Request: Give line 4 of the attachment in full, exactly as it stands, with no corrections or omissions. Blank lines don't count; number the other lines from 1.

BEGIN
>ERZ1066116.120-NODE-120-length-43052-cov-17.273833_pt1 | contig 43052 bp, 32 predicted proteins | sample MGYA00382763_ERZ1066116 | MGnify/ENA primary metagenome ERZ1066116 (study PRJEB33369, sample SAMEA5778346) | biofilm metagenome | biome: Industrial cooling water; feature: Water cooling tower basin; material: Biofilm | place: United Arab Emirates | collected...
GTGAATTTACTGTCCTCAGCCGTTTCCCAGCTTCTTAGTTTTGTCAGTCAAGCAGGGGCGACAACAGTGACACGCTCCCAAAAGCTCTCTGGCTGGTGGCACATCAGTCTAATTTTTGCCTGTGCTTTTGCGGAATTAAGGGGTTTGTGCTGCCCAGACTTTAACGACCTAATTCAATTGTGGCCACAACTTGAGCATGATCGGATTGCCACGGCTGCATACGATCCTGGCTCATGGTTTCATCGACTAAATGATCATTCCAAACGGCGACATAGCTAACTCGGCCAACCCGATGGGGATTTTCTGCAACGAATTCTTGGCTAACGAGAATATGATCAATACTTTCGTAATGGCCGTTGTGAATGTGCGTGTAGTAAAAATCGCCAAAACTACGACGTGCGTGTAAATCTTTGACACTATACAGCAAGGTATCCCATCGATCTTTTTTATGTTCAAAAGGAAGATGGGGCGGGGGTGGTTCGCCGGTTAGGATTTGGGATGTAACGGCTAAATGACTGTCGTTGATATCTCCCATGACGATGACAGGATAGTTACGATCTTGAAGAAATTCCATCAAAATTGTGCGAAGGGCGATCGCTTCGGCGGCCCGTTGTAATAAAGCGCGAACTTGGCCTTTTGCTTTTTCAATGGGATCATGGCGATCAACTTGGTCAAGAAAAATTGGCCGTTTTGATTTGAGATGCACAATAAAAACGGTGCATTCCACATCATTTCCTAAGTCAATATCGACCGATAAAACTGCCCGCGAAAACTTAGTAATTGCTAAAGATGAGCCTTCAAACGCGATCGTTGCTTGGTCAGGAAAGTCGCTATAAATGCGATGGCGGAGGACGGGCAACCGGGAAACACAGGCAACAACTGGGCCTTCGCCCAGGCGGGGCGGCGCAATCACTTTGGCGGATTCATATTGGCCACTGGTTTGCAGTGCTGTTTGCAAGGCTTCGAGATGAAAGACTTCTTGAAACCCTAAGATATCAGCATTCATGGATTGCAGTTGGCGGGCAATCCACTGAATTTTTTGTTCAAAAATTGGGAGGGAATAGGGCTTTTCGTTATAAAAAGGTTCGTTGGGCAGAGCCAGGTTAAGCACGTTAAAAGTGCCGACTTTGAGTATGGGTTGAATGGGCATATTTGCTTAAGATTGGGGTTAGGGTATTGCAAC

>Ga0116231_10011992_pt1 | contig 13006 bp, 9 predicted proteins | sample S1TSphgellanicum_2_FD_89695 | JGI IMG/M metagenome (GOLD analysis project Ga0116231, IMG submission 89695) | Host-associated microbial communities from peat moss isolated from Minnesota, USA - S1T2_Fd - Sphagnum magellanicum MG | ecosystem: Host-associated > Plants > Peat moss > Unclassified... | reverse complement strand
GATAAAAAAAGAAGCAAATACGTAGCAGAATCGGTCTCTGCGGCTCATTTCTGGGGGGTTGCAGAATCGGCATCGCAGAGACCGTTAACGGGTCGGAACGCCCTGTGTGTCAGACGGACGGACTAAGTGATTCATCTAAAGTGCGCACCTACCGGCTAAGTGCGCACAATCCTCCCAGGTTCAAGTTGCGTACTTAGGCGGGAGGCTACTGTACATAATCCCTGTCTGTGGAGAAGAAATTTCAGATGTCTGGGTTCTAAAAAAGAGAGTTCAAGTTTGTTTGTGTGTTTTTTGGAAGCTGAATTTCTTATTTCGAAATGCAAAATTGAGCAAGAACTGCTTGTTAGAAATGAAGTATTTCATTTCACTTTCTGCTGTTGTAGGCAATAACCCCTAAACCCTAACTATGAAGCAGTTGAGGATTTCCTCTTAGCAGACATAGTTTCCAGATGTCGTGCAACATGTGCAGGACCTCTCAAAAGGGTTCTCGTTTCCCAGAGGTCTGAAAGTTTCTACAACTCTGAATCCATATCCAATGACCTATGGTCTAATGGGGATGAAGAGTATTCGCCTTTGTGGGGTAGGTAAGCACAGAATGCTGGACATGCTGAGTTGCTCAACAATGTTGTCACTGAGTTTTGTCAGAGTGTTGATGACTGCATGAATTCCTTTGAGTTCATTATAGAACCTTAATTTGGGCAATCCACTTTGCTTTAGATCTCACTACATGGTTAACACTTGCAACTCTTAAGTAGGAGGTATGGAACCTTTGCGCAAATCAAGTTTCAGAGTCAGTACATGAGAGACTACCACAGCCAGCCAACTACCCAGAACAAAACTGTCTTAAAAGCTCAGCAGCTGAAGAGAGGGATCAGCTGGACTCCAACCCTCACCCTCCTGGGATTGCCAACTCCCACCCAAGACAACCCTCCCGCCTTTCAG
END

GATAAAAAAAGAAGCAAATACGTAGCAGAATCGGTCTCTGCGGCTCATTTCTGGGGGGTTGCAGAATCGGCATCGCAGAGACCGTTAACGGGTCGGAACGCCCTGTGTGTCAGACGGACGGACTAAGTGATTCATCTAAAGTGCGCACCTACCGGCTAAGTGCGCACAATCCTCCCAGGTTCAAGTTGCGTACTTAGGCGGGAGGCTACTGTACATAATCCCTGTCTGTGGAGAAGAAATTTCAGATGTCTGGGTTCTAAAAAAGAGAGTTCAAGTTTGTTTGTGTGTTTTTTGGAAGCTGAATTTCTTATTTCGAAATGCAAAATTGAGCAAGAACTGCTTGTTAGAAATGAAGTATTTCATTTCACTTTCTGCTGTTGTAGGCAATAACCCCTAAACCCTAACTATGAAGCAGTTGAGGATTTCCTCTTAGCAGACATAGTTTCCAGATGTCGTGCAACATGTGCAGGACCTCTCAAAAGGGTTCTCGTTTCCCAGAGGTCTGAAAGTTTCTACAACTCTGAATCCATATCCAATGACCTATGGTCTAATGGGGATGAAGAGTATTCGCCTTTGTGGGGTAGGTAAGCACAGAATGCTGGACATGCTGAGTTGCTCAACAATGTTGTCACTGAGTTTTGTCAGAGTGTTGATGACTGCATGAATTCCTTTGAGTTCATTATAGAACCTTAATTTGGGCAATCCACTTTGCTTTAGATCTCACTACATGGTTAACACTTGCAACTCTTAAGTAGGAGGTATGGAACCTTTGCGCAAATCAAGTTTCAGAGTCAGTACATGAGAGACTACCACAGCCAGCCAACTACCCAGAACAAAACTGTCTTAAAAGCTCAGCAGCTGAAGAGAGGGATCAGCTGGACTCCAACCCTCACCCTCCTGGGATTGCCAACTCCCACCCAAGACAACCCTCCCGCCTTTCAG